• iStock/Thinkstock(NEW YORK) -- Since plastic was invented, figuring out how to get rid of the stuff quickly without further harming the environment has been a puzzle. This week, researchers found one unlikely but possible solution: caterpillars.Specifically, a type of caterpillar called a Galleria mellonella or "wax worm" which as been found to be able to breakdown common plastic material, according to a study published Tuesday in the Current Biology journal. The "wax worms" turn into greater wax moth or honeycomb moth, which often eat honeycombs by breaking down the wax structure."We have found that the larva of a common insect, Galleria mellonella, is able to biodegrade one of the toughest, most resilient, and most used plastics: polyethylene," co-author Federica Bertocchini of the Institute of Biomedicine and Biotechnology of Cantabria in Spain said in a statement Monday.Plastics, created from fossil fuel oils, remain a staple of modern life. While some recycling initiatives have helped keep the material from ending up in nature, every year an estimated 8 million tons of plastic end up in our oceans alone, according to the United Nations Regional Information Center of Western Europe.The researchers used a plastic bag made from polyethylene (PE) -- a common plastic substance, according to the study. They found that with a common shopping bag made of polyethylene, the insects were able to eat their way through after approximately 40 minutes. It took about 14 hours for 100 caterpillars to break down about 13 percent of the bag, according to the study. The insects were able to break the PE down to an organic compound called ethylene glycol.Prior attempts at biodegrading PE with bacteria, fungus and nitric acid led the plastic to slowly disintegrate over weeks to months but not hours, according to the study authors.While the researchers are still trying to understand the chemical reaction that allows the worm to break down the plastic, they say these insects are likely primed to breakdown the plastic due to their normal diet of wax honeycombs which contains similar chemical bonds to the ones found in PE."Wax is a polymer, a sort of 'natural plastic,' and has a chemical structure not dissimilar to polyethylene," Bertocchini said in the statement.Copyright © 2017, ABC Radio. All rights reserved.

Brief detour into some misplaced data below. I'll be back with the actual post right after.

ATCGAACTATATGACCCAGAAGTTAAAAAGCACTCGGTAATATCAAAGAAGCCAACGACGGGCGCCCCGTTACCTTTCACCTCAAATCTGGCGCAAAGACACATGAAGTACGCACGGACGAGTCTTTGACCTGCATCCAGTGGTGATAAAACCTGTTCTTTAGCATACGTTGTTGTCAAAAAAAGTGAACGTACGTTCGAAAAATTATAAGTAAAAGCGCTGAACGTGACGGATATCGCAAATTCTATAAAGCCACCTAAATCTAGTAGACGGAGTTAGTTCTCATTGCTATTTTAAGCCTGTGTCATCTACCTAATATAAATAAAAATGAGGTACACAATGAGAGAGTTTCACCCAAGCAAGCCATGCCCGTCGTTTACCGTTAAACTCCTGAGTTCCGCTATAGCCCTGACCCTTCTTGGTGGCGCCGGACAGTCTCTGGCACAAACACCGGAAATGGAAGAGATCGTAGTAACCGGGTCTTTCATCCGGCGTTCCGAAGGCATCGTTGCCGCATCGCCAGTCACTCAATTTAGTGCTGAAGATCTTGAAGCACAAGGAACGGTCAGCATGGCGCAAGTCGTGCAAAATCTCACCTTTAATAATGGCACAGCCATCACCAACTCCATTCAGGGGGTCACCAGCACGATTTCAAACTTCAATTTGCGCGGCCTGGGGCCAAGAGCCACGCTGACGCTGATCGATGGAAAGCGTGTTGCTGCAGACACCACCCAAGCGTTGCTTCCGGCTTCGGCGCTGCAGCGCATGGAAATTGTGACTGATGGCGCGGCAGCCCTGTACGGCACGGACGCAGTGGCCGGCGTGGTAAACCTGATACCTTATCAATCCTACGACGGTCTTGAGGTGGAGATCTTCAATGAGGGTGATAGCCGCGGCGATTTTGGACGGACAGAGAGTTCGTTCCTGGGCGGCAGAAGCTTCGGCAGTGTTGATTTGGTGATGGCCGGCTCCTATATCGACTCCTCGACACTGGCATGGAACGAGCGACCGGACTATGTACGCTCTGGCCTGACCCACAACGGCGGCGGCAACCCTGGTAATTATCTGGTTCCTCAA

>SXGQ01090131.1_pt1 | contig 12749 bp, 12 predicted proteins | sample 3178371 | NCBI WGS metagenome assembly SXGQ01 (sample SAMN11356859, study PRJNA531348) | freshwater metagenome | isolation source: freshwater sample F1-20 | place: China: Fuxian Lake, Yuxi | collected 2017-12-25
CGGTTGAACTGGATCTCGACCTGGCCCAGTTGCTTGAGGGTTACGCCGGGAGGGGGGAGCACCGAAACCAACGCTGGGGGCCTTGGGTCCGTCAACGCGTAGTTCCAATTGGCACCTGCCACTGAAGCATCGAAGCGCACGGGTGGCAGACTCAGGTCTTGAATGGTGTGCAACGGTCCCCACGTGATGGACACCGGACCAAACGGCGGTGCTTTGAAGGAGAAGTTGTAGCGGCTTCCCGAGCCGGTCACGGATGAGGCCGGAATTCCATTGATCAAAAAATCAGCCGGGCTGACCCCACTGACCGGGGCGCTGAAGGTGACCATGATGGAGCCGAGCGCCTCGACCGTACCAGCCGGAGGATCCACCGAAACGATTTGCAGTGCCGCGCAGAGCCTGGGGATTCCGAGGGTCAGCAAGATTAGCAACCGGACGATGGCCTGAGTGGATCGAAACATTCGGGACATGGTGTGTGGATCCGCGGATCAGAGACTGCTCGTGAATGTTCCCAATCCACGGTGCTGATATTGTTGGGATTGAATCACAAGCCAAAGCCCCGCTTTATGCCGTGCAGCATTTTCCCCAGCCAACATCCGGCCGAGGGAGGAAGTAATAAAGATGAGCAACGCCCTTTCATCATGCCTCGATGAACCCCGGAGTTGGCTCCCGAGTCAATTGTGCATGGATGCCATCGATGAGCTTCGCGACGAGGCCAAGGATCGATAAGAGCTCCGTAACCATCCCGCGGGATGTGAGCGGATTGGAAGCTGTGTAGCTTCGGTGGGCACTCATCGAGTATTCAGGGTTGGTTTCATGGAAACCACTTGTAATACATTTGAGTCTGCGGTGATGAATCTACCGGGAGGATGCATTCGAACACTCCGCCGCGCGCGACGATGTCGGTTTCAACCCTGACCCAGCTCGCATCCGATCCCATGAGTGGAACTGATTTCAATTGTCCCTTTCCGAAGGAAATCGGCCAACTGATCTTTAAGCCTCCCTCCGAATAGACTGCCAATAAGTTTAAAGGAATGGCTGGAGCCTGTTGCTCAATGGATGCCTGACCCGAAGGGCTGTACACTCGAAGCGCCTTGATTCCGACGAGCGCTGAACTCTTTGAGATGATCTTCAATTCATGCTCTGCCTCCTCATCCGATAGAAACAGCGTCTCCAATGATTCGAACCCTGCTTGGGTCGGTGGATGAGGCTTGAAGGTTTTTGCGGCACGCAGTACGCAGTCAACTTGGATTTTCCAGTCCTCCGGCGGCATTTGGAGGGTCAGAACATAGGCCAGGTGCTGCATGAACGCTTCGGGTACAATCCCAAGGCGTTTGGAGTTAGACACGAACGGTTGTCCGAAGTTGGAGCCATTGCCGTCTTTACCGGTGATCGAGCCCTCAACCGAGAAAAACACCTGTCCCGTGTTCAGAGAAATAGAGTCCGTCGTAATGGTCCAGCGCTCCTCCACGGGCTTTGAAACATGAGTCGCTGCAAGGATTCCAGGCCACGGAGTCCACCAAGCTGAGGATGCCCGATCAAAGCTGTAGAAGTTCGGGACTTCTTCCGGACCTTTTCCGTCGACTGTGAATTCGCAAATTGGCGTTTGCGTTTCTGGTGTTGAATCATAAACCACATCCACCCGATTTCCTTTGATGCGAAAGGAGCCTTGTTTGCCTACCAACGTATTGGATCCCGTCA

Read more...